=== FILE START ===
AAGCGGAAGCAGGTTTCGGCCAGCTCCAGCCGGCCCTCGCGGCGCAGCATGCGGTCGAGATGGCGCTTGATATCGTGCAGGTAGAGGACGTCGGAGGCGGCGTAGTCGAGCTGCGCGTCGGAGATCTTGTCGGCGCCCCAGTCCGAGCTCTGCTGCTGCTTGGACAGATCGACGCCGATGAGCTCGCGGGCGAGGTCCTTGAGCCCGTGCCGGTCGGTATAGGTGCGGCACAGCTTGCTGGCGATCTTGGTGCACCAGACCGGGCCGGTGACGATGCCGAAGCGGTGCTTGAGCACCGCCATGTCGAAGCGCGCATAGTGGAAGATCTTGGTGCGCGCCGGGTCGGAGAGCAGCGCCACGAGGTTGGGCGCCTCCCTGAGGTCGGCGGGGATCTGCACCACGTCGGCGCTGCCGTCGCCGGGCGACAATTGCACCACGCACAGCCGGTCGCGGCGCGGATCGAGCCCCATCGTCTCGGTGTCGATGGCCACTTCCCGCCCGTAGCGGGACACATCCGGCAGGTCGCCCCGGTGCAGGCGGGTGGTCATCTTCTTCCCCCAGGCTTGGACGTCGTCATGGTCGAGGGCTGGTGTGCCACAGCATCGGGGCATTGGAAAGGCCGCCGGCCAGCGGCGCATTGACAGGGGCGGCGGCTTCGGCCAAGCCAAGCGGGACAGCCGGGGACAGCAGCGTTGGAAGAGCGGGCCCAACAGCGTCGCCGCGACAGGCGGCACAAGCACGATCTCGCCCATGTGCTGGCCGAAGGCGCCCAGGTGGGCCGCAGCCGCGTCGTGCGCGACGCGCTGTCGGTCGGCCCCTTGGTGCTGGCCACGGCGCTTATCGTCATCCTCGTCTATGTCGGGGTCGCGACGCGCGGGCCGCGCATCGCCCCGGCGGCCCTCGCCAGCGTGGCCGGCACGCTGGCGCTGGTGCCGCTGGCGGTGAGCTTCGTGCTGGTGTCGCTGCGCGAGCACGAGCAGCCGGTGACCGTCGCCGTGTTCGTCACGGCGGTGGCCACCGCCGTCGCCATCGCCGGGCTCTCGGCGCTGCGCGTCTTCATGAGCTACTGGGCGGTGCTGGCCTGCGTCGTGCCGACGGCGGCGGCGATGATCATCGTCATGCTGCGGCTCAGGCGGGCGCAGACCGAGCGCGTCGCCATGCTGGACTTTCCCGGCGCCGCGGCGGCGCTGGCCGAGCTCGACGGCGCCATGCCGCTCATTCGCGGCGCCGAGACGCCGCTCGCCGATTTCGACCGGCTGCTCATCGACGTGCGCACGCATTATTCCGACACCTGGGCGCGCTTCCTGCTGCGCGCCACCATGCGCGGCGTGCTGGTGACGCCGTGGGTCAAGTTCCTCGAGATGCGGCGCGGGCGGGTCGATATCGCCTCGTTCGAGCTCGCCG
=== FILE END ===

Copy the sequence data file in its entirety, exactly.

AAGCGGAAGCAGGTTTCGGCCAGCTCCAGCCGGCCCTCGCGGCGCAGCATGCGGTCGAGATGGCGCTTGATATCGTGCAGGTAGAGGACGTCGGAGGCGGCGTAGTCGAGCTGCGCGTCGGAGATCTTGTCGGCGCCCCAGTCCGAGCTCTGCTGCTGCTTGGACAGATCGACGCCGATGAGCTCGCGGGCGAGGTCCTTGAGCCCGTGCCGGTCGGTATAGGTGCGGCACAGCTTGCTGGCGATCTTGGTGCACCAGACCGGGCCGGTGACGATGCCGAAGCGGTGCTTGAGCACCGCCATGTCGAAGCGCGCATAGTGGAAGATCTTGGTGCGCGCCGGGTCGGAGAGCAGCGCCACGAGGTTGGGCGCCTCCCTGAGGTCGGCGGGGATCTGCACCACGTCGGCGCTGCCGTCGCCGGGCGACAATTGCACCACGCACAGCCGGTCGCGGCGCGGATCGAGCCCCATCGTCTCGGTGTCGATGGCCACTTCCCGCCCGTAGCGGGACACATCCGGCAGGTCGCCCCGGTGCAGGCGGGTGGTCATCTTCTTCCCCCAGGCTTGGACGTCGTCATGGTCGAGGGCTGGTGTGCCACAGCATCGGGGCATTGGAAAGGCCGCCGGCCAGCGGCGCATTGACAGGGGCGGCGGCTTCGGCCAAGCCAAGCGGGACAGCCGGGGACAGCAGCGTTGGAAGAGCGGGCCCAACAGCGTCGCCGCGACAGGCGGCACAAGCACGATCTCGCCCATGTGCTGGCCGAAGGCGCCCAGGTGGGCCGCAGCCGCGTCGTGCGCGACGCGCTGTCGGTCGGCCCCTTGGTGCTGGCCACGGCGCTTATCGTCATCCTCGTCTATGTCGGGGTCGCGACGCGCGGGCCGCGCATCGCCCCGGCGGCCCTCGCCAGCGTGGCCGGCACGCTGGCGCTGGTGCCGCTGGCGGTGAGCTTCGTGCTGGTGTCGCTGCGCGAGCACGAGCAGCCGGTGACCGTCGCCGTGTTCGTCACGGCGGTGGCCACCGCCGTCGCCATCGCCGGGCTCTCGGCGCTGCGCGTCTTCATGAGCTACTGGGCGGTGCTGGCCTGCGTCGTGCCGACGGCGGCGGCGATGATCATCGTCATGCTGCGGCTCAGGCGGGCGCAGACCGAGCGCGTCGCCATGCTGGACTTTCCCGGCGCCGCGGCGGCGCTGGCCGAGCTCGACGGCGCCATGCCGCTCATTCGCGGCGCCGAGACGCCGCTCGCCGATTTCGACCGGCTGCTCATCGACGTGCGCACGCATTATTCCGACACCTGGGCGCGCTTCCTGCTGCGCGCCACCATGCGCGGCGTGCTGGTGACGCCGTGGGTCAAGTTCCTCGAGATGCGGCGCGGGCGGGTCGATATCGCCTCGTTCGAGCTCGCCG